Angela Duckworth, in her book, Grit: Why passion and perseverance are the secrets to success, describes George E. Vaillant, Professor of Psychology (Harvard Medical School), as an exemplar of “grit”. George was Director of Harvard’s Study of Adult Development for more than 30 years and persisted in data collection and interpretation over those years – mining the “gold” within the longitudinal study undertaken over 75 years. He was particularly enamoured by the richness of such a prospective study which enabled data collection and interpretation as both the circumstances and characteristics of study participants changed over time – information being captured at different age points in their life (such as thirty, fifty, sixty and eighty).
George readily acknowledges that not only did the study participants change over time, but the interpretive framework, including his own evolving understanding, changed as well. He was very conscious of the biological mindset of the early investigators on the research project and his own latter bias towards psychological frameworks. His third book about the study, Triumphs of Experience: The Men of the Harvard Grant Study, illustrates very clearly his personal evolution as well as that of the people undertaking the study – he often acknowledges how his assumptions about an individual’s potential proved to be wrong (based on his prior erroneous reasoning).
Consolidating a career – an evolutionary concept
George was strongly influenced by the adult development framework of Erik Erikson presented in his book, Childhood and Society. In his Pulitzer Prize winning book, Erik identified 8 stages of psychological development, including Stage 5 – Identity Versus Confusion. George attempted to fit the data on the psychological development of his study participants to this stage as described by Erik Erikson. However, George found that while study participants were able to establish a personal identity, they often had not developed a “career identity”. He decided to divide Erik’s “Identity versus Confusion stage” into two separate stages – “Identity” (versus “Identity Diffusion”) and “Career Consolidation” (versus “Role Diffusion”). Identity in George’s terms means “to separate from social, economic, and ecological dependence upon one’s parents”. Career consolidation, on the other hand, leads to “Career Identity” (a state he contrasts with experiencing role diffusion – an inability to commit to a “work” role that provides both personal enjoyment and social contribution).
The outcome of George’s “Career Consolidation” stage is “Career Identity”. He maintains that this stage of adult development involves four key tasks – commitment, compensation, contentment, and competence. George suggests that if all four are not present, then what is often involved is a job, not a career. The tasks of commitment and contentment reflect the perseverance and passion that I discussed as core elements of “grit”. Compensation often reflects competence but George points out that it can be a misleading concept where women’s compensation is involved (because of a lack of equal pay) and also for househusbands who he considered to have a “consolidated career” if commitment, contentment and competence are present (despite the lack of adequate compensation). Effectively, “compensation” is the more flexible element of his Carrer Identity stage.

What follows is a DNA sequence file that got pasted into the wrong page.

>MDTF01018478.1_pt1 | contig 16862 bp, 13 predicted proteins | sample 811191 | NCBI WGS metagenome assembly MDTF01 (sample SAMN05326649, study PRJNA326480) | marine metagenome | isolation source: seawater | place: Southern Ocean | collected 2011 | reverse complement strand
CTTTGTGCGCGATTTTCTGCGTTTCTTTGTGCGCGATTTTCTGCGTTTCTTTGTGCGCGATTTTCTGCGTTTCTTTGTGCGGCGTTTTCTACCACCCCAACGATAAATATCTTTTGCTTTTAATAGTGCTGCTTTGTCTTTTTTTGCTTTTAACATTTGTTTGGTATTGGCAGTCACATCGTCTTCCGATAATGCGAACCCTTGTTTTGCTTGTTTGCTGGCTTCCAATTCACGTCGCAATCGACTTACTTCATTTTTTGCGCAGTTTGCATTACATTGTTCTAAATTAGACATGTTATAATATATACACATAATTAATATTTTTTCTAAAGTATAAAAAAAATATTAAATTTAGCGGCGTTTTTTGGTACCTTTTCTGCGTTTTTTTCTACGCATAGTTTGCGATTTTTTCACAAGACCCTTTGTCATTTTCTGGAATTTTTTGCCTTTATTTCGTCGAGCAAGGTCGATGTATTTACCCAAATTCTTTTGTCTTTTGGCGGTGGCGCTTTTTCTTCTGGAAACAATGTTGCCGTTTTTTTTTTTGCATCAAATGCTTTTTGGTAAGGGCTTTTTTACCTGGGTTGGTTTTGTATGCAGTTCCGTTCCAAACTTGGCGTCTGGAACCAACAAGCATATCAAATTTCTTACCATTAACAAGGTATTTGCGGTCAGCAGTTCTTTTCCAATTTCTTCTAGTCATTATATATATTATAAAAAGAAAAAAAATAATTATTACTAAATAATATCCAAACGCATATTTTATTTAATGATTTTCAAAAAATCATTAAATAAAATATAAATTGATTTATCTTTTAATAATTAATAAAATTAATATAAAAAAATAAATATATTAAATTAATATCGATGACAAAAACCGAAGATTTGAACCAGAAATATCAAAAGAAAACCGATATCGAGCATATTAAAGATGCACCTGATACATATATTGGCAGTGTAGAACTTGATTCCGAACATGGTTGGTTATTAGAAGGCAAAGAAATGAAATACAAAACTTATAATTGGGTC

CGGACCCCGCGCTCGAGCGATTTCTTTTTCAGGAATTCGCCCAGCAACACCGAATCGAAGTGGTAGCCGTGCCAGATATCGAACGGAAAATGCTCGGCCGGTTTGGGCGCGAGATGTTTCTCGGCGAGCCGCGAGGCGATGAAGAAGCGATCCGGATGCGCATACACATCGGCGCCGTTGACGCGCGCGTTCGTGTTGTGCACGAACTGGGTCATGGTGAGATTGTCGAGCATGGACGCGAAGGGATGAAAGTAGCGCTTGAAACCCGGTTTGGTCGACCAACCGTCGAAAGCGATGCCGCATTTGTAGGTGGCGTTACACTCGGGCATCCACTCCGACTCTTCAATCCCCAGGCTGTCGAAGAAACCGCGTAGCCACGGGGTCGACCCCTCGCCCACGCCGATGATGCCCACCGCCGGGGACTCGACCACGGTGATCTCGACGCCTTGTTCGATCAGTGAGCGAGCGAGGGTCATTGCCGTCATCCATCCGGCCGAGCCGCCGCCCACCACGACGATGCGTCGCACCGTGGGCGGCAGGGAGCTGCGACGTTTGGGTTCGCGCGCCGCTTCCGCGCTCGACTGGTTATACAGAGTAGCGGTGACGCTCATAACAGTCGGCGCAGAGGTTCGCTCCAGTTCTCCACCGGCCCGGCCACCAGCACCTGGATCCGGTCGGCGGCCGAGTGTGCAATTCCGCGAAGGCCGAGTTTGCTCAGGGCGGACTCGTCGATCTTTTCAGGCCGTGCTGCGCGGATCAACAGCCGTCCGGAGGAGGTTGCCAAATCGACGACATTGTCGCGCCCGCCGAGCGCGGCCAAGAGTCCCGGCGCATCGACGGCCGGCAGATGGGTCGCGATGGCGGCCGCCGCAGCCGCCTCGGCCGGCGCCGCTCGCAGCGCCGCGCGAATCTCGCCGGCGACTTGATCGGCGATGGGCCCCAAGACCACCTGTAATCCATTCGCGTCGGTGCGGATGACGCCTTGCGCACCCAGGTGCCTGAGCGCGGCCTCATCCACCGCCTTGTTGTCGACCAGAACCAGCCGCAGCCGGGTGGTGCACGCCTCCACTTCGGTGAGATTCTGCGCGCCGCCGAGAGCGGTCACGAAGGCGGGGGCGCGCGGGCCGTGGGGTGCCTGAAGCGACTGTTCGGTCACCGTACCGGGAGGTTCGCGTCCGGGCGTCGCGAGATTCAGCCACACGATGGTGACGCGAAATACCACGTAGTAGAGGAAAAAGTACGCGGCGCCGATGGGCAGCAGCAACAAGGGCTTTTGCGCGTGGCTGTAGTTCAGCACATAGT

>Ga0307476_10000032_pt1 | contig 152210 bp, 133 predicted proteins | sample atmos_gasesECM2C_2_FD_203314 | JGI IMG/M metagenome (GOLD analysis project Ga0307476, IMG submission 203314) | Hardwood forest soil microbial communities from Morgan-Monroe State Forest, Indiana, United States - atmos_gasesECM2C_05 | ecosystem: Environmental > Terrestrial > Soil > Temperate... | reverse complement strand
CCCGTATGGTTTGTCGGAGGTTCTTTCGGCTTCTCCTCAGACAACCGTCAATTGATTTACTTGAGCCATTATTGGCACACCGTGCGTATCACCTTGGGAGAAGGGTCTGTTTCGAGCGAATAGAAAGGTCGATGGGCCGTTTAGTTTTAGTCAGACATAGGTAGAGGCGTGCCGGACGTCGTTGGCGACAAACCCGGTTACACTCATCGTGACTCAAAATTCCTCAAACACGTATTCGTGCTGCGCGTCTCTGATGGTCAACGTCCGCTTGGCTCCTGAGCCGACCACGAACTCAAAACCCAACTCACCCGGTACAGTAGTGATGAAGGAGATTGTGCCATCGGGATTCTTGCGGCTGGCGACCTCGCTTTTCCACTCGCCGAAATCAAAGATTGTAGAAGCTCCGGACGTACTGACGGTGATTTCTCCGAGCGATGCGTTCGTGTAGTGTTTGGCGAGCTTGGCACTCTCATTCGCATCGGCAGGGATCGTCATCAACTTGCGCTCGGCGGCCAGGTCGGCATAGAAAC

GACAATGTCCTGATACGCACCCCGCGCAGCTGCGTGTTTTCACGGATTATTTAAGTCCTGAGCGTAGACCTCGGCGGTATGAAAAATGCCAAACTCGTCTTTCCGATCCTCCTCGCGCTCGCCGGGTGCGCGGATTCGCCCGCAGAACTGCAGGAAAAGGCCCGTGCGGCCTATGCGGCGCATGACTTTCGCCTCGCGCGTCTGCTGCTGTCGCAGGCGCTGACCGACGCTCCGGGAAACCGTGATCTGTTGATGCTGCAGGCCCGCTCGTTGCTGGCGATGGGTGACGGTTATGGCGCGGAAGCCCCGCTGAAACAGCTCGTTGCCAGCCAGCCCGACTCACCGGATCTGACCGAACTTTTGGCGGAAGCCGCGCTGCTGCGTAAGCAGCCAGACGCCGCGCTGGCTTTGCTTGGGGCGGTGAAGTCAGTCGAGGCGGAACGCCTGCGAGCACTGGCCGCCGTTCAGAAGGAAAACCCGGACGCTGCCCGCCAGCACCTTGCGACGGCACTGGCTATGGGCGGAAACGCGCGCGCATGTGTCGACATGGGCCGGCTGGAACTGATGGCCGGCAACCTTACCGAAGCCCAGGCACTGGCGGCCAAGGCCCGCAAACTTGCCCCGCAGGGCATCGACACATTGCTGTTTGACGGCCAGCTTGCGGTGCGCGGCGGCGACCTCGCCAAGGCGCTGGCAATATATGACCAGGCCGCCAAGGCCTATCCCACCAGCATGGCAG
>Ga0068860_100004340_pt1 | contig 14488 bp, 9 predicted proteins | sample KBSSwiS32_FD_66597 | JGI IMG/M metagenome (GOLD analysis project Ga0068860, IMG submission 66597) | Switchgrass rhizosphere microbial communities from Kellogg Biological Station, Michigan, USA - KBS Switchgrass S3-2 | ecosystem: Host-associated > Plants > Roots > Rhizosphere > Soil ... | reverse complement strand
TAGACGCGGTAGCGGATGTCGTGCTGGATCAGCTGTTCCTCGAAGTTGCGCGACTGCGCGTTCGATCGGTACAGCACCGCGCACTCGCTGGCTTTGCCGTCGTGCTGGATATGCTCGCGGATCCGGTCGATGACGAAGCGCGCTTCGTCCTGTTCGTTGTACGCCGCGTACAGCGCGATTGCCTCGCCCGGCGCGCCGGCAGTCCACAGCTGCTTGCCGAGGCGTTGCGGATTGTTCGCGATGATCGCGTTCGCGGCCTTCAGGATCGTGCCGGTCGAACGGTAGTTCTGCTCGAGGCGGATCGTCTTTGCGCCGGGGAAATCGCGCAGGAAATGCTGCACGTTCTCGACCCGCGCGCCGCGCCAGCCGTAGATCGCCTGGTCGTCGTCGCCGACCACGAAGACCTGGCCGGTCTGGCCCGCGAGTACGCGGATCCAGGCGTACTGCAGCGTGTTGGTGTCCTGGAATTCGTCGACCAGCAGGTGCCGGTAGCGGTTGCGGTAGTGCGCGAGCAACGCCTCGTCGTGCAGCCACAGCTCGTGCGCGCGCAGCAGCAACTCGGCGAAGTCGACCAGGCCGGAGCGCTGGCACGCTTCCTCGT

George also argues that Career Identity involves a basic paradox in that commitment to a career that is sufficiently contributory beyond the self to warrant compensation, is also a “selfish” pursuit in that it requires the self-absorption necessary to develop the requisite competence. He suggests that society is tolerant of both men and women as they attempt to develop the “sense of competence” that underpins Career Identity.
When I look at George’s concept of Career Identify, I reflect on my own work life as an academic. I can see that my academic career spanning more than thirty years had each of the four elements present – commitment, contentment, compensation and competence (the latter reinforced by the award of Emeritus Professor on retirement). While many elements of this career and associated identification were personally rewarding, some aspects were not. I enjoyed teaching students, examining Masters and Doctoral Theses and the researching/learning that such a career entailed; however, I did not appreciate the politics of academia that diverted my energy and attention away from my core role(s).
As I grow in mindfulness, through reflection and other mindfulness practices, I have come to value my career and its highlights, to be grateful for the opportunities that it provided (including overseas travel) and for the mentors and supporters (including my parents) who made my progression possible. Without their guidance and belief in my capacity, I would not have been able to achieve this aspect of the Identity Stage of adult development.
One of my mentors, Professor David Limerick, died recently after leading an exemplary life encompassing Career Consolidation, robust self-esteem, love of family, generosity towards others and an enduring love of nature and music. I can readily feel the imprint of his life on my own mindset and personal development, my love of nature and music, and my perspective on organisation change and development. To this day, I appreciate the time and effort he took to enable us to co-author an award-winning article – Transformation Change: Towards an Action Learning Organization (1995 Award for Excellence, The Learning Organization Journal).
By Ron Passfield – Copyright (Creative Commons license, Attribution–Non Commercial–No Derivatives)
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